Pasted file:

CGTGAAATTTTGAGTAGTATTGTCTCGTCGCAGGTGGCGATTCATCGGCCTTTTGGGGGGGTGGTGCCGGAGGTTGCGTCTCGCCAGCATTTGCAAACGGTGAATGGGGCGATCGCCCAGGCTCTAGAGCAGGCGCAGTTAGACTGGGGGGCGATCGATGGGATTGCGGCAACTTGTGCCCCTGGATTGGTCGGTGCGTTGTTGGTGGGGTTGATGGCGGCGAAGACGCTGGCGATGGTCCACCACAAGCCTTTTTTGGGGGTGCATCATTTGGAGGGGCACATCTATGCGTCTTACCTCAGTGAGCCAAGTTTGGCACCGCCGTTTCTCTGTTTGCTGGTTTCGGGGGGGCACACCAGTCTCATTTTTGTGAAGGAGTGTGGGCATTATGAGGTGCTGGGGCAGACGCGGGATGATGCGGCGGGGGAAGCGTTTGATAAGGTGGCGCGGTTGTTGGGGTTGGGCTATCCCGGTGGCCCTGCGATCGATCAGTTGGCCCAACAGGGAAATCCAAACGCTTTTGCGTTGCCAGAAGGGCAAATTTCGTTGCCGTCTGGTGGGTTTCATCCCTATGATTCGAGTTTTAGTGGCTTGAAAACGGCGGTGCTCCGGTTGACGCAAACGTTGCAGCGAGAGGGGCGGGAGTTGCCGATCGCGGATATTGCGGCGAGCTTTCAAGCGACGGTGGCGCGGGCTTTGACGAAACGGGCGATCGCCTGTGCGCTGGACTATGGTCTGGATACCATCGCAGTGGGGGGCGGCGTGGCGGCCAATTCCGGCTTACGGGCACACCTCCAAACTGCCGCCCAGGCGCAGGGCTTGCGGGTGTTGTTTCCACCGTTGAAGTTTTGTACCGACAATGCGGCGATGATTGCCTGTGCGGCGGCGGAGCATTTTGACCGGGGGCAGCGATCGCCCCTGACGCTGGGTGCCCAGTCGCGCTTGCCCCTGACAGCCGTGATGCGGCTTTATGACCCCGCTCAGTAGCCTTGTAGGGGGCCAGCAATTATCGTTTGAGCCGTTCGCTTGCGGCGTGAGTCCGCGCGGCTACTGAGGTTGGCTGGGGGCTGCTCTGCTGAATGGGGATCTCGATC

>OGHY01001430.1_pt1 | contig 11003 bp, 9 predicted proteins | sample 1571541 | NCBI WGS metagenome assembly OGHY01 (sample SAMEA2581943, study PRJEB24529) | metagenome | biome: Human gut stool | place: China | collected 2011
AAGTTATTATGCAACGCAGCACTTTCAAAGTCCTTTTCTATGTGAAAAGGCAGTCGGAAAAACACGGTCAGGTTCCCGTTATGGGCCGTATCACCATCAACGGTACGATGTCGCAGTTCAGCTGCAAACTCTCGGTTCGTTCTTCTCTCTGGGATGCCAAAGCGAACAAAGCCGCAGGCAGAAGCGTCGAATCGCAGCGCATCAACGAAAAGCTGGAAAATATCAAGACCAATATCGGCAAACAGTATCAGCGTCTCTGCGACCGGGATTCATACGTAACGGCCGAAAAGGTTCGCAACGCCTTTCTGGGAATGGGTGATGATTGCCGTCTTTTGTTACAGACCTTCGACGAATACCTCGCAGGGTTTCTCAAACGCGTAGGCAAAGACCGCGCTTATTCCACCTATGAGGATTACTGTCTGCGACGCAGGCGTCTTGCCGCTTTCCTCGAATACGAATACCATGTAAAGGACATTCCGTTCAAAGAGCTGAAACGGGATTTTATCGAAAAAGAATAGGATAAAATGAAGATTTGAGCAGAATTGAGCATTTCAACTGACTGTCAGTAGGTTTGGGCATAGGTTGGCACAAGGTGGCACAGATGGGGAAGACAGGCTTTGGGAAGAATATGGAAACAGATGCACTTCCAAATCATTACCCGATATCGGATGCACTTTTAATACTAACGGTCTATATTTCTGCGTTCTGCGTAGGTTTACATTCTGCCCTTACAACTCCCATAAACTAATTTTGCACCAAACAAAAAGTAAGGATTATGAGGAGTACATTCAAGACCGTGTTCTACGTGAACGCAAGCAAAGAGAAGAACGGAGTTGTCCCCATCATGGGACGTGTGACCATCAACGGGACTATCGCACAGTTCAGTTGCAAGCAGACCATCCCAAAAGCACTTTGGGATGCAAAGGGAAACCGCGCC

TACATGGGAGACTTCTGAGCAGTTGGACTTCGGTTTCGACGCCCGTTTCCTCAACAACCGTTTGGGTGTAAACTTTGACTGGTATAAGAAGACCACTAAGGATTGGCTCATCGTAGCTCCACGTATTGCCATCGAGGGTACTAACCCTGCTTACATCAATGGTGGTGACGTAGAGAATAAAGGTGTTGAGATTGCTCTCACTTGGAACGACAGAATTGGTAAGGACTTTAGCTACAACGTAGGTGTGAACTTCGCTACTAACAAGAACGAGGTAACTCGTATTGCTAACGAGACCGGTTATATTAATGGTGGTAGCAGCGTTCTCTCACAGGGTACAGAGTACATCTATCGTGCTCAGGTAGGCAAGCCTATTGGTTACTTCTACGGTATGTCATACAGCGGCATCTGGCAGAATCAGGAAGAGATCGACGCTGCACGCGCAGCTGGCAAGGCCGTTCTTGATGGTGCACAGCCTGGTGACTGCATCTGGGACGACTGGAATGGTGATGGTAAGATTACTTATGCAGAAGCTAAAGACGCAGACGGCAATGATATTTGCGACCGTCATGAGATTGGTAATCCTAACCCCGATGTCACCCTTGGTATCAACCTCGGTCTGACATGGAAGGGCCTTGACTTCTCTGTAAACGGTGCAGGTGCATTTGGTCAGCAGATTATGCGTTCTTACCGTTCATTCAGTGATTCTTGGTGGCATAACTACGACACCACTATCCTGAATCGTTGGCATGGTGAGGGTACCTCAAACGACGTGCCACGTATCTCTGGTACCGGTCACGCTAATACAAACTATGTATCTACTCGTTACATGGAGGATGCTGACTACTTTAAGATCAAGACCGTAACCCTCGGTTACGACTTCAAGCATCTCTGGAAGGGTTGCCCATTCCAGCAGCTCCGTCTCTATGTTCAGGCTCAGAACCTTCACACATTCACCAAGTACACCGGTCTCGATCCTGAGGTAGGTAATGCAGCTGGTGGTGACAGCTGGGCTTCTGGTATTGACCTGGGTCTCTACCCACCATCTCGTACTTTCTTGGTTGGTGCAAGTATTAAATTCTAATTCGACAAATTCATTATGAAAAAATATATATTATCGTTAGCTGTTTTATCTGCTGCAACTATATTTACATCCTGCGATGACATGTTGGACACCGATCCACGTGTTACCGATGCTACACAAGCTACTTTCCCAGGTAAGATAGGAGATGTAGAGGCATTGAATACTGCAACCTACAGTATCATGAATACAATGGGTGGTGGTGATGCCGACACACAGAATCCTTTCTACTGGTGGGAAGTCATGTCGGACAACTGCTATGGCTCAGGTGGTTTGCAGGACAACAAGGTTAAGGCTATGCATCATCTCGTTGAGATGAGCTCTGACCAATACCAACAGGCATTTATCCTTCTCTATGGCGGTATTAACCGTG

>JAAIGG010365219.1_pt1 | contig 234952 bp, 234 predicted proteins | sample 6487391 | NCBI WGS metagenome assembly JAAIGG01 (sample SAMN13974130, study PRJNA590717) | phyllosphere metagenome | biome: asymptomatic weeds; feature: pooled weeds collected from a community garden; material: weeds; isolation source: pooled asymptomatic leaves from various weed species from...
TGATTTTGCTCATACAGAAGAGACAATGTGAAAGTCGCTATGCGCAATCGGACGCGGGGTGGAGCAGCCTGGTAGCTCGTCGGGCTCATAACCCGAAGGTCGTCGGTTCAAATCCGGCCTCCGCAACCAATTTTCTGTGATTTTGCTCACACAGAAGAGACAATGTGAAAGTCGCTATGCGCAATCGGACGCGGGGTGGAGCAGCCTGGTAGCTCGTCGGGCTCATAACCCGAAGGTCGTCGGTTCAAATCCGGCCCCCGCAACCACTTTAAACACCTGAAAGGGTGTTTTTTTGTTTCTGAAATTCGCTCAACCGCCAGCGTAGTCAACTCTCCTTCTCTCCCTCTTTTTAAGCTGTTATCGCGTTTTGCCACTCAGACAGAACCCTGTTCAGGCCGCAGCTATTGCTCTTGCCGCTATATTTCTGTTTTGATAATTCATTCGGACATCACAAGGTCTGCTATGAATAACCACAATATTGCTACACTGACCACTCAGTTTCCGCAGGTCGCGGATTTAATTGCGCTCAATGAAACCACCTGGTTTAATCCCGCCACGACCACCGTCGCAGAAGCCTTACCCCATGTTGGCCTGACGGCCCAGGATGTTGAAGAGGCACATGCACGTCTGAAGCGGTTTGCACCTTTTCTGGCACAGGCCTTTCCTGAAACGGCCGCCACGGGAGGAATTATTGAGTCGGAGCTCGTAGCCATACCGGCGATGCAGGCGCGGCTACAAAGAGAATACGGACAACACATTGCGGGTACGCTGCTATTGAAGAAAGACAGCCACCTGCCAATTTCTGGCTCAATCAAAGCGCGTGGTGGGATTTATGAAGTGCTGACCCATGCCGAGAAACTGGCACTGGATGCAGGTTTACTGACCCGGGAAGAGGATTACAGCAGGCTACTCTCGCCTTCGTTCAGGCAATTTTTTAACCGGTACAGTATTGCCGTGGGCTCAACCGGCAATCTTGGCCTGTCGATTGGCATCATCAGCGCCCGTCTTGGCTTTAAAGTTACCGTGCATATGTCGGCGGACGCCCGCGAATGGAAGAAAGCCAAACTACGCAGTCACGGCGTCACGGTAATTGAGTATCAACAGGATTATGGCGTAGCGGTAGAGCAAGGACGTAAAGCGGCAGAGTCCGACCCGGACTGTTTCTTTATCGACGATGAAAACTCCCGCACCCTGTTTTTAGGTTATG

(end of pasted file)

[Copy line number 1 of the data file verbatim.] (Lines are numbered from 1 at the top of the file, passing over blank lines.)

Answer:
CGTGAAATTTTGAGTAGTATTGTCTCGTCGCAGGTGGCGATTCATCGGCCTTTTGGGGGGGTGGTGCCGGAGGTTGCGTCTCGCCAGCATTTGCAAACGGTGAATGGGGCGATCGCCCAGGCTCTAGAGCAGGCGCAGTTAGACTGGGGGGCGATCGATGGGATTGCGGCAACTTGTGCCCCTGGATTGGTCGGTGCGTTGTTGGTGGGGTTGATGGCGGCGAAGACGCTGGCGATGGTCCACCACAAGCCTTTTTTGGGGGTGCATCATTTGGAGGGGCACATCTATGCGTCTTACCTCAGTGAGCCAAGTTTGGCACCGCCGTTTCTCTGTTTGCTGGTTTCGGGGGGGCACACCAGTCTCATTTTTGTGAAGGAGTGTGGGCATTATGAGGTGCTGGGGCAGACGCGGGATGATGCGGCGGGGGAAGCGTTTGATAAGGTGGCGCGGTTGTTGGGGTTGGGCTATCCCGGTGGCCCTGCGATCGATCAGTTGGCCCAACAGGGAAATCCAAACGCTTTTGCGTTGCCAGAAGGGCAAATTTCGTTGCCGTCTGGTGGGTTTCATCCCTATGATTCGAGTTTTAGTGGCTTGAAAACGGCGGTGCTCCGGTTGACGCAAACGTTGCAGCGAGAGGGGCGGGAGTTGCCGATCGCGGATATTGCGGCGAGCTTTCAAGCGACGGTGGCGCGGGCTTTGACGAAACGGGCGATCGCCTGTGCGCTGGACTATGGTCTGGATACCATCGCAGTGGGGGGCGGCGTGGCGGCCAATTCCGGCTTACGGGCACACCTCCAAACTGCCGCCCAGGCGCAGGGCTTGCGGGTGTTGTTTCCACCGTTGAAGTTTTGTACCGACAATGCGGCGATGATTGCCTGTGCGGCGGCGGAGCATTTTGACCGGGGGCAGCGATCGCCCCTGACGCTGGGTGCCCAGTCGCGCTTGCCCCTGACAGCCGTGATGCGGCTTTATGACCCCGCTCAGTAGCCTTGTAGGGGGCCAGCAATTATCGTTTGAGCCGTTCGCTTGCGGCGTGAGTCCGCGCGGCTACTGAGGTTGGCTGGGGGCTGCTCTGCTGAATGGGGATCTCGATC